Perhaps I had ambitions to be an MP - or an undertaker!

Friday, August 8, 2008


With our mother (top left) and our father and three of his sisters Isa, Jean and Lizzie



There’s a wicked spirit
Watching round you still,
And he tries to tempt you
To all harm and ill.
(from an old children’s hymn)

I suppose I thought it normal for a small child to have bad dreams. Looking back, I remember that during the night I often woke up crying, and one of my parents had to comfort me.

I know I had a vivid imagination and suspected that ghosts lived among the coats hanging in the dark hall of our tenement house. During winter nights, with the living room lit only by one gas mantle, my sister and I would often glance up at the window above the door leading to the hall, half-expecting to see horrible faces watching us.

Perhaps much of my fear sprang from the fact that I was really afraid of God, and believed that, if I misbehaved, he would punish me there and then. The words of another children’s hymn were very real to me -

God is always near me
Hearing what I say,
Knowing all my thoughts and deeds,
All my work and play.

Children had to be especially good on Sundays, for it appeared that God didn’t like unnecessary noise on his holy day. We went to church of course, and after the service our parents would go home, while my sister and I stayed on for Sunday school. In the afternoon, if the weather was fine, we might all go for a walk to the cemetery or perhaps along the canal bank.

Where we lived, children didn’t play outside on Sundays. In the public parks the swings were all chained up and no ball games were allowed. I suppose that the only shops open were newsagents early in the morning, and perhaps an ice cream shop later in the day. I must mention that in those days motor cars were used mainly for pleasure, and on Sundays would stay in the garage. I knew of car-owning families who would walk to and from church - in some cases a round trip of four miles.

At home we could play the piano, provided the music was “suitable”, and what we listened to on the wireless was vetted by our mother.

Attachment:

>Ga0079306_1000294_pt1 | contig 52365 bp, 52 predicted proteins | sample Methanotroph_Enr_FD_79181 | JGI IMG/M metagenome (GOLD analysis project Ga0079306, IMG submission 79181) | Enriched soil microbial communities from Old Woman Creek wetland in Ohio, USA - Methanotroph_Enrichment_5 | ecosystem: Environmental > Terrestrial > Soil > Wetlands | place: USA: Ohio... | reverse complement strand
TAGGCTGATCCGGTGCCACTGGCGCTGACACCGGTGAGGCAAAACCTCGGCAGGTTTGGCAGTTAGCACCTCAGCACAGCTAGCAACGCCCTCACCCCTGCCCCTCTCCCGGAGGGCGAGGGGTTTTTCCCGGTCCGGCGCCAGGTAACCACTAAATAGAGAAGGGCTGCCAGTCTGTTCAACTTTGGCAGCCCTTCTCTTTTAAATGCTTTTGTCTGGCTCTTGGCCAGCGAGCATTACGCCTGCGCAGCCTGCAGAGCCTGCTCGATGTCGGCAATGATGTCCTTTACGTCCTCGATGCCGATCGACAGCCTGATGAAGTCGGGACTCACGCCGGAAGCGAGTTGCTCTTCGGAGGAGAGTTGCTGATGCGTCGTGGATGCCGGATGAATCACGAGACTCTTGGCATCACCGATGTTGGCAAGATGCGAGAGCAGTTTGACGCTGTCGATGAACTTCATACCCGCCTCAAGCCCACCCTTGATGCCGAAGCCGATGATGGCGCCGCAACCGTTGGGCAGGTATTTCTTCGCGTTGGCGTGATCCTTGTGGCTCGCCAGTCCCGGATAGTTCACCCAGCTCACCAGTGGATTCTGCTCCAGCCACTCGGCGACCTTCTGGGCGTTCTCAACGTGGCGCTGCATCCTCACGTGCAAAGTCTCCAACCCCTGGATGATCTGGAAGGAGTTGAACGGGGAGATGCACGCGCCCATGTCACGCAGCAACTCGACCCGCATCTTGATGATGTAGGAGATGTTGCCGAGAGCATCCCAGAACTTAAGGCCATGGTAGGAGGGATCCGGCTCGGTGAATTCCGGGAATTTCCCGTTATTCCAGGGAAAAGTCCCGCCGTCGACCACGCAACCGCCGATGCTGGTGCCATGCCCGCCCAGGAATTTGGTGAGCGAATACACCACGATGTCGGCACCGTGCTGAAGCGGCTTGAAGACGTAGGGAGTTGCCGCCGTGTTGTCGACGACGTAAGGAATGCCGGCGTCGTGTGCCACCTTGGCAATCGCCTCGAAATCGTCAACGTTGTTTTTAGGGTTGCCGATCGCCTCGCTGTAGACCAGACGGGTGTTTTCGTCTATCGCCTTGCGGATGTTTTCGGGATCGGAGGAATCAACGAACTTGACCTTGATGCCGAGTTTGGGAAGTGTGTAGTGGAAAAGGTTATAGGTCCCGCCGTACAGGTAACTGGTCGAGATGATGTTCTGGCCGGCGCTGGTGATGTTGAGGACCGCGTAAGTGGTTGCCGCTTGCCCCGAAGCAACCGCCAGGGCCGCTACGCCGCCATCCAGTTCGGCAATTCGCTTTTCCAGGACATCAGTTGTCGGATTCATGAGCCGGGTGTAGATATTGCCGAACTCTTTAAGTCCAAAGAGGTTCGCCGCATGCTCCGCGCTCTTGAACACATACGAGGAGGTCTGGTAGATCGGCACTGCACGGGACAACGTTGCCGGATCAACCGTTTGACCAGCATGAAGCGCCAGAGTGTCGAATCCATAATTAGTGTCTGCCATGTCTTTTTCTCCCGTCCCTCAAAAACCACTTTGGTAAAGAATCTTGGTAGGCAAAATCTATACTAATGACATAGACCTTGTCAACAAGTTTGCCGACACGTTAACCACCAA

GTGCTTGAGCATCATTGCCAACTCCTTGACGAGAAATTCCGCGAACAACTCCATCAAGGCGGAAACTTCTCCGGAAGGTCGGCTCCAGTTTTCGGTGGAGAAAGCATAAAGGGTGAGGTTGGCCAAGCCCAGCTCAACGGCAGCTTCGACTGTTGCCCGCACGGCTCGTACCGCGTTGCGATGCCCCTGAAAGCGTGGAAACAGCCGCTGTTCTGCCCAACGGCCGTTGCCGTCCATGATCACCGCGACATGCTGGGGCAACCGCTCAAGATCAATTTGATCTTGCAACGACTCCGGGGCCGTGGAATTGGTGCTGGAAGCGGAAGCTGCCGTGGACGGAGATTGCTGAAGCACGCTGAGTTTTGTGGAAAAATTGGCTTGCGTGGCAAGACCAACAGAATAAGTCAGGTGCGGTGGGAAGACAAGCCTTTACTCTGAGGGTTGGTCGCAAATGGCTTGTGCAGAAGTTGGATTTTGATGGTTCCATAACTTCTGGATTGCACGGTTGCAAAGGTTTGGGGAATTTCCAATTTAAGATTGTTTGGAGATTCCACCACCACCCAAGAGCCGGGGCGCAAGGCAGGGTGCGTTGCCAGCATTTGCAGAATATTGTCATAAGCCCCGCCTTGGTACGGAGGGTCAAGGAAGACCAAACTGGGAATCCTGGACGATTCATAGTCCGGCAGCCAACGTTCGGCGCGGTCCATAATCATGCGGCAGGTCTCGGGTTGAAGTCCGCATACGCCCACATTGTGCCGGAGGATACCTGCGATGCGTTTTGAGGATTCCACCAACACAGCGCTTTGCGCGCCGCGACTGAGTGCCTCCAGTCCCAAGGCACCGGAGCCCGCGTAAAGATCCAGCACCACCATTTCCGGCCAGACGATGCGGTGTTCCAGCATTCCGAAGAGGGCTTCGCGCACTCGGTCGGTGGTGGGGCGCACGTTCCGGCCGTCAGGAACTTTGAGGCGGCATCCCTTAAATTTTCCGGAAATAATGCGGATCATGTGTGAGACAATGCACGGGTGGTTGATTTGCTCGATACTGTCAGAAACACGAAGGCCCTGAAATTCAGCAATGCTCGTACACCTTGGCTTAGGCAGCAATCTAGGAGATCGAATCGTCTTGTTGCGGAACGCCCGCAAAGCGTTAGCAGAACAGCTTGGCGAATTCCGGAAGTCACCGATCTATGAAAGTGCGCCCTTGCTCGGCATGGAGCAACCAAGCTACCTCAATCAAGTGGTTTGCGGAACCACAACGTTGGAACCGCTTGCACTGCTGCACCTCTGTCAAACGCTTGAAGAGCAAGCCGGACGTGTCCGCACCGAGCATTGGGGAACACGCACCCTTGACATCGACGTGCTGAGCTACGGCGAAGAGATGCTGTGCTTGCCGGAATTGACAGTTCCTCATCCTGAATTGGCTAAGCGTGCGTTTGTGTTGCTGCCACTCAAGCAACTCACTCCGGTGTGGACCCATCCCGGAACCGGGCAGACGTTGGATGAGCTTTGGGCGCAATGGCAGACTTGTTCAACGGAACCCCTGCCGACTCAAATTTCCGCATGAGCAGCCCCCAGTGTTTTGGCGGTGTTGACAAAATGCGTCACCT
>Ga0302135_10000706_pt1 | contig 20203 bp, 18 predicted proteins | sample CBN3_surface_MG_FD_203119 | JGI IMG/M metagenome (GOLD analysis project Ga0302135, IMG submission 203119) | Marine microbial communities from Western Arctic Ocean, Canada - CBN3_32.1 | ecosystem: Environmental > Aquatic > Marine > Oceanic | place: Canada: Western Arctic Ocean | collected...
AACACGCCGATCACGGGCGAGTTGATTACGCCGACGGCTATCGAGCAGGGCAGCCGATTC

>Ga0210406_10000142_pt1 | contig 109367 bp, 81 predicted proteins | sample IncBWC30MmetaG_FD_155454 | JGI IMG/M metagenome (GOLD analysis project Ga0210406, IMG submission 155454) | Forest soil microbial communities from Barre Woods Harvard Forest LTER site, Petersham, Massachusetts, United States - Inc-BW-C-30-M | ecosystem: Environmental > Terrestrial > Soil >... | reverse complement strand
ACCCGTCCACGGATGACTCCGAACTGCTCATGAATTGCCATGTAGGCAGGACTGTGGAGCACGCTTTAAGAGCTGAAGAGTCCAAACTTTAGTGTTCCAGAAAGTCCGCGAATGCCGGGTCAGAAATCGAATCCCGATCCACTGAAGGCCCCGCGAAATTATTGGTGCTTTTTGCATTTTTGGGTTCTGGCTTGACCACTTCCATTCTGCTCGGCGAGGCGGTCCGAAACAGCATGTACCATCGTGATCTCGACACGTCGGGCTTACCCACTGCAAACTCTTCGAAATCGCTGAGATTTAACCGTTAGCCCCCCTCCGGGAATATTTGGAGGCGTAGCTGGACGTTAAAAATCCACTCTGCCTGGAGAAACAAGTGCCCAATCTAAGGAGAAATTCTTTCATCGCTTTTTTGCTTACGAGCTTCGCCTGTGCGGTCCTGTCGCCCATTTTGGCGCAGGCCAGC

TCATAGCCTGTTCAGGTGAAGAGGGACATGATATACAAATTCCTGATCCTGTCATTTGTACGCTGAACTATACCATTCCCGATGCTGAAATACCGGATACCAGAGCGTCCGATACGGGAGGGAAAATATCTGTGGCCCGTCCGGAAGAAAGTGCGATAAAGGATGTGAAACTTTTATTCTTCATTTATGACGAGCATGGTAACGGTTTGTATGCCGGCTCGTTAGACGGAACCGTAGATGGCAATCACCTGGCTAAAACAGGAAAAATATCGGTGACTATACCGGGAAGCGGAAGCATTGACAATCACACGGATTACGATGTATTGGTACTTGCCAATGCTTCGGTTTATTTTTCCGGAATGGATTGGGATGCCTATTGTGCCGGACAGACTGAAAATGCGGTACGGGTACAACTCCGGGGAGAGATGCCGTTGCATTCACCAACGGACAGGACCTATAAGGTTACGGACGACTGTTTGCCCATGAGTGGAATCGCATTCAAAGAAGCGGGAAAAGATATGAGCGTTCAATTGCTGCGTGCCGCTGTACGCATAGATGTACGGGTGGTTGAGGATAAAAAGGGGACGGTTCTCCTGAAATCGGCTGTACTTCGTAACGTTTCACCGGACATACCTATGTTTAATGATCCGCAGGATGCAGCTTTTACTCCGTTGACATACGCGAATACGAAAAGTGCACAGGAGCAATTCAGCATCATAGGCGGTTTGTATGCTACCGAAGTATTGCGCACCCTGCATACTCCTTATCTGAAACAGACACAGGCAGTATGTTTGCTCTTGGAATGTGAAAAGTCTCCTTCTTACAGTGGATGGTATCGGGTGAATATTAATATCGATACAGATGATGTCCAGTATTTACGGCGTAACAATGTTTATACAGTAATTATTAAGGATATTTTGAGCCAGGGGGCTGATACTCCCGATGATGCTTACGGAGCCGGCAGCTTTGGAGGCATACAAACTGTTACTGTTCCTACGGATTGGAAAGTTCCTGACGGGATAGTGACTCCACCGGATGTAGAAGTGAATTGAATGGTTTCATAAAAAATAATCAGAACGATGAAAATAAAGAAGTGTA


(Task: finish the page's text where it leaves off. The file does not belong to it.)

The war of course was to change all that, and from 1939 onwards, even in our family, the concept of keeping the Sabbath holy lost much of its importance.



Life groups meet on Wednesday evening at 7 pm for food, fun and fellowwhipping.
Next Sunday: 11 am - “Jesus Walks on the Water”. 7 pm - “Searching for Jesus”
At the evening service Miss Charlene Moxon sang "I Will Not Pass This Way Again," giving obvious pleasure to the congregation.
Next Sunday the minister will preach his farewell sermon, after which the choir will sing “Break Forth Into Joy."


I like this colourful Chinese Painting -

“Lotus Flower Breaking the Surface” by Yun Shouping 1633-1690


The most important thing in the Olympic Games is not winning but taking part, just as the most important thing in life is not the triumph but the struggle. The essential thing in life is not conquering but fighting well.
(Baron Pierre De Coubertin 1863-1937, founder of the modern Olympics)

In Wednesday’s Daily Mail Geoffrey Wheatcroft described the modern Olympic Games as “polluted by politics, consumed by professionalism, swamped by nationalism, tainted by doping and overwhelmed by an impossible giganticism”. Today the opening ceremony takes place in Beijing, and the hope is that, despite the controversy surrounding these Games, everything will go off without any trouble.

In the West we find it difficult to understand China’s leaders and their attitude to many issues. This is the nation whose ancestors are credited with the invention of gunpowder, silk, porcelain, lacquer, paper, paper banknotes, toilet paper, cast iron, printing, the plough, the compass - the list is endless. And six hundred years before the birth of Christianity, China had great philosophers like Confucius and Lao-Tzu.

This video is called “Beijing Welcomes You”. It lasts almost 7 minutes, but it’s worth watching.


ONE LAST THOUGHT - In the end, it's not the years in your life that count.
It's the life in your years.(Abraham Lincoln)


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